In May, suspended New Orleans Saints linebacker Jonathan Vilma filed a defamation lawsuit against Roger Goodell, NFL commissioner, in a federal district court in Louisiana. Vilma seeks to recover damages for alleged defamatory statements made by Goodell in a series of press releases and reports that were issued in March 2012.
In particular, the Complaint alleges that in a March 2,2012 press release, Goodell stated that Saints executives, coaches and defensive players violated the NFL’s “bounty Rule” during the 2009, 2010 and 2011 seasons. Also on March 2, Goodell also disseminated a “report” to all 32 NFL teams that detailed the Bounty Program and raised allegations of misconduct by Vilma, including an allegation that that prior to the Saints playoff game in January 2010, Vilma offered $10,000 in cash to any player who knocked out opposing quarterback Brett Favre. Vilma also takes issue with a March 21, 2012, press release by Goodell that details the punishment to be imposed on the Saints and their personnel and a Memorandum of decision Goddell sent to all 32 NFL teams.
According to Vilma, Goodell’s statements about him in these press releases and reports “forever falsely taint and permanently damage Vilma in the eyes of NFL clubs, media, fans and sponsors, as a player who brazenly disregards NFL rules and intentionally attempts to injure his opponents.”
Vilma’s lawsuit is interesting in various ways. Certainly, the high visibility of the parties and the nature of the underlying allegations make for compelling headlines and talk show discussions. In addition, the notion of suing an employer for defamation raises interesting issues for employers outside of sports. Many employers may not appreciate that there is risk in making negative comments about employees and former employees, especially if the comments are made to individuals outside the company. Some scenarios that lead to problems include making accusations of fraud, theft and misconduct to customers, competitors, and prospective employers to name a few.
For example, in Cockram v. Genesco, Inc., a store clerk who was fired after mistakenly giving a receipt containing a racial slur to a black customer had the right to sue her former employer for defamation. The employee entered a generic phone number into her cash register when assisting a customer with a return of shoes, and alleged that she was unaware that a former employee had programmed the store’s database to associate that phone number with a fake customer address that contained racial slurs. This address was then printed on the receipt; the employee signed the receipt, and gave it to a customer. After the story gained media attention, the employer fired the employee and issued a statement that the employee “was responsible” for the action and that it was “shocked and sickened.” The employer later released a statement that another employee might have been involved, stating that “inappropriate references were entered by employees” into the store’s database. Although the district court held in favor of the employer, an appellate court reversed the decision and remanded the case for further proceedings. The court of appeals held that the employee had a claim for defamation because the employer’s statements could lead people to believe that the employee intentionally printed the slur on the receipt and was among the employees who entered the content into the store’s database.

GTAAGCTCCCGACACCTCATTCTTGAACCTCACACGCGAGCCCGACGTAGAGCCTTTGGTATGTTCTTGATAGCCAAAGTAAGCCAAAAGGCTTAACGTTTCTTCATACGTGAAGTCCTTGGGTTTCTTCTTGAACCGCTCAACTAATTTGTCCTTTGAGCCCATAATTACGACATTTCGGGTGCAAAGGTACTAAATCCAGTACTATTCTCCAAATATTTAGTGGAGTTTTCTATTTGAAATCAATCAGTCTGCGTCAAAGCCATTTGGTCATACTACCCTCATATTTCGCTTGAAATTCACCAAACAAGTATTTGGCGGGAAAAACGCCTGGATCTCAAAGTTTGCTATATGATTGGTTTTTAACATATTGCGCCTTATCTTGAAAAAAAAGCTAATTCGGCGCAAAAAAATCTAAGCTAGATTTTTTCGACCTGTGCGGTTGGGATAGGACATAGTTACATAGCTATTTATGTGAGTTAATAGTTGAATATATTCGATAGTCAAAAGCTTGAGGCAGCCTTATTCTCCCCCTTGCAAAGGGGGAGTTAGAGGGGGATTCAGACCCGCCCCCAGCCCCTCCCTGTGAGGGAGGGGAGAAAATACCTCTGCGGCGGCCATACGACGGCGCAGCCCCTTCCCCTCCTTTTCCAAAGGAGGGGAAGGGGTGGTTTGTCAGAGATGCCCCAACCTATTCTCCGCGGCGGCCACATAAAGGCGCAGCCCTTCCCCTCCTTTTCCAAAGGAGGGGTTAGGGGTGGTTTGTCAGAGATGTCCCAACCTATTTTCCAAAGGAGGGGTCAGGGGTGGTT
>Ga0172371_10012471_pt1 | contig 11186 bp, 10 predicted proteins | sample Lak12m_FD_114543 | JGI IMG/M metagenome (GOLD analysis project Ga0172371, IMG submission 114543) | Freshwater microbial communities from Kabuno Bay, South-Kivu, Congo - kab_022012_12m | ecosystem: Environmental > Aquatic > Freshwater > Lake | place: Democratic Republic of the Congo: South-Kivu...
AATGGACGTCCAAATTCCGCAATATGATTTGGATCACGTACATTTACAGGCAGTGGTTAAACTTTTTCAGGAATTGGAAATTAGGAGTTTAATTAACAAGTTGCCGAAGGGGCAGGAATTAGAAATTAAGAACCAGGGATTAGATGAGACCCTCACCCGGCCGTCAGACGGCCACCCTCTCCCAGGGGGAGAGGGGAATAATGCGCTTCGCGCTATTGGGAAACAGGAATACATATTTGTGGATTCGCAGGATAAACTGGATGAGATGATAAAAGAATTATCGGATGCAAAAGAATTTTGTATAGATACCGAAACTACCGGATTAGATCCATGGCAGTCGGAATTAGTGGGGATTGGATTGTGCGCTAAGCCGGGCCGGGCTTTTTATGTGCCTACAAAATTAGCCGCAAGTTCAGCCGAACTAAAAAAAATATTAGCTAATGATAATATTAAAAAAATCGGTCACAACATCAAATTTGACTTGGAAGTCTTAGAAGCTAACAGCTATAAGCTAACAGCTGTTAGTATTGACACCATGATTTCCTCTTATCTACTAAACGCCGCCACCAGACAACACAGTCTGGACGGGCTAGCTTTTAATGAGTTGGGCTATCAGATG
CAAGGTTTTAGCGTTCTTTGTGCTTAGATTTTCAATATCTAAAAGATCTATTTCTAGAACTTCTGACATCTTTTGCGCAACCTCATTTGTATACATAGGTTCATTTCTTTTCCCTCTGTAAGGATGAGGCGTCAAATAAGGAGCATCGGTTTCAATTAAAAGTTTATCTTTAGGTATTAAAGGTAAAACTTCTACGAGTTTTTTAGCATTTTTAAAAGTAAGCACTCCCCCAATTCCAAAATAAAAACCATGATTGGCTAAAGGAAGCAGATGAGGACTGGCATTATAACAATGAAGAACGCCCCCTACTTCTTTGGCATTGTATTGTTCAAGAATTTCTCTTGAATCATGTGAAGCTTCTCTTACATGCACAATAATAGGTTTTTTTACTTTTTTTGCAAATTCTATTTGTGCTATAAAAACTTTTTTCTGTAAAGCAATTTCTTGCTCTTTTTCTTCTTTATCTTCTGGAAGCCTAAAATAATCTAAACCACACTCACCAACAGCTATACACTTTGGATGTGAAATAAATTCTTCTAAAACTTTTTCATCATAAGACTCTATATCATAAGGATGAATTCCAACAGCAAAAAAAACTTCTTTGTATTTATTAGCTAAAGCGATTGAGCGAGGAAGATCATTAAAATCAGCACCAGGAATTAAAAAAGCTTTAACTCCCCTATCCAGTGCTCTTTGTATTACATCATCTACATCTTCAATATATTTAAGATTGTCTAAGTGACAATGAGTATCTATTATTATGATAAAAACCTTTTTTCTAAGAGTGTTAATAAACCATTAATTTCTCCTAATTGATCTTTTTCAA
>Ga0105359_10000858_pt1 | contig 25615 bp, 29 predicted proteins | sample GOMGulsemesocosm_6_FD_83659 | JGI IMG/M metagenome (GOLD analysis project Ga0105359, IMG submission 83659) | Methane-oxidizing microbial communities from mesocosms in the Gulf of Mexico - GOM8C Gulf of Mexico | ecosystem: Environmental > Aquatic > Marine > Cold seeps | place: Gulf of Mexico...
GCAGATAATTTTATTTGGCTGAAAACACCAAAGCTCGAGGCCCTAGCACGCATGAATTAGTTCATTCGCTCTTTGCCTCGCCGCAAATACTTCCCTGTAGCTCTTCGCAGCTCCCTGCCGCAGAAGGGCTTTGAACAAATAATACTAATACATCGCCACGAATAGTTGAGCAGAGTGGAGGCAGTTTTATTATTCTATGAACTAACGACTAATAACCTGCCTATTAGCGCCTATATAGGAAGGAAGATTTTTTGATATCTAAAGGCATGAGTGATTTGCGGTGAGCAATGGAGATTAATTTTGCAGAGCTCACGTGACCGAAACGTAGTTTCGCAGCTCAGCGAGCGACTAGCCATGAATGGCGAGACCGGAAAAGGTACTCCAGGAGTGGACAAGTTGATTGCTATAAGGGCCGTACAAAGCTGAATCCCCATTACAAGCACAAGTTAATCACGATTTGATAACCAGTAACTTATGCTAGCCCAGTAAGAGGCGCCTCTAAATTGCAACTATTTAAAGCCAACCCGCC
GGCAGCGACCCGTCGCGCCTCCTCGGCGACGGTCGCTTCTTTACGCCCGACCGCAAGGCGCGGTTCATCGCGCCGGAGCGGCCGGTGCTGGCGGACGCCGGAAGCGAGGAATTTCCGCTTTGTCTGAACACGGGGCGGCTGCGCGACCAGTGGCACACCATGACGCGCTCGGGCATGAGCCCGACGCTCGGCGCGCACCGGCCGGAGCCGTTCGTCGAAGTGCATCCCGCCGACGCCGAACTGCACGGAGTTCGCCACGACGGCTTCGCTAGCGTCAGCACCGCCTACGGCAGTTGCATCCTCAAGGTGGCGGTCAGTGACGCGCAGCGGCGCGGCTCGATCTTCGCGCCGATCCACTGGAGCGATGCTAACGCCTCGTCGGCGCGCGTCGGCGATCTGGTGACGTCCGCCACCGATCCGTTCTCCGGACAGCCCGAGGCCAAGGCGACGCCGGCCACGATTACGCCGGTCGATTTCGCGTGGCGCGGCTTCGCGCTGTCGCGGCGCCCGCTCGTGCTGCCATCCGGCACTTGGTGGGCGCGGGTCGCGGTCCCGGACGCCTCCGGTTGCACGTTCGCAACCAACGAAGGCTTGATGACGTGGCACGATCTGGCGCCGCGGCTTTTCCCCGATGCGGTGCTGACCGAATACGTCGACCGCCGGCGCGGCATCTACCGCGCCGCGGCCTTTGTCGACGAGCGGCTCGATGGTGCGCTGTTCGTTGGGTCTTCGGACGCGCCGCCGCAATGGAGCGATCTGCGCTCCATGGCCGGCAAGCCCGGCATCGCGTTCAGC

The elements necessary to establish a claim of defamation are based on state law. In Georgia, to establish a claim for defamation, an employee must demonstrate that he or she was mentioned in a false statement made by the employer (written, including pictures and signs, or oral) and either heard by or published to a third party, and that some type of damage was suffered. Damage is assumed to be present when the statements in question associate an employee with the commission of a crime, with having a contagious disorder or being guilty of some debasing act, or with negative references about the employee regarding his or her trade or profession.
Defenses to a claim for defamation are that the statement is true or that the statement is privileged. Certain types of communications by employers regarding their employees are privileged, including
- Communications concerning employees, if disseminated on a need to know basis.
- Communications about the character or qualifications of an employee or former employee made to a prospective employer.
- Statements that relate to a private, internal investigation.
If the communication is privileged, the burden is on the employee to prove that the speaker had malice.
Because the economy is making it difficult for people to find employment, employers should be extremely careful not to disparage former employees to prospective employers. Here are some suggestions to avoid problems when dealing with job references:
- Try to obtain an employee’s consent to disseminate information to future employers along with a release from all claims arising from the release of such information.
- Consider adopting a policy that limits the amount of information to be given in response to reference checks. Avoid offering-up unrequested information or providing information that is not objective or verifiable.
- Limit the number of employees who are authorized to provide responses to reference checks.
- Only share comments about an employee’s performance to individuals who have a legitimate business purpose or interest in receiving the communication (including comments made within the company).
- Make truthful statements that are factual.
Although defamation claims by employees against employers are not as common as discrimination claims, they can be just as costly. Employers should take precautions to avoid unnecessary litigation.
Kenneth Winkler, a shareholder at Berman Fink Van Horn, helps employers navigate the employment laws and regulations that govern the workplace.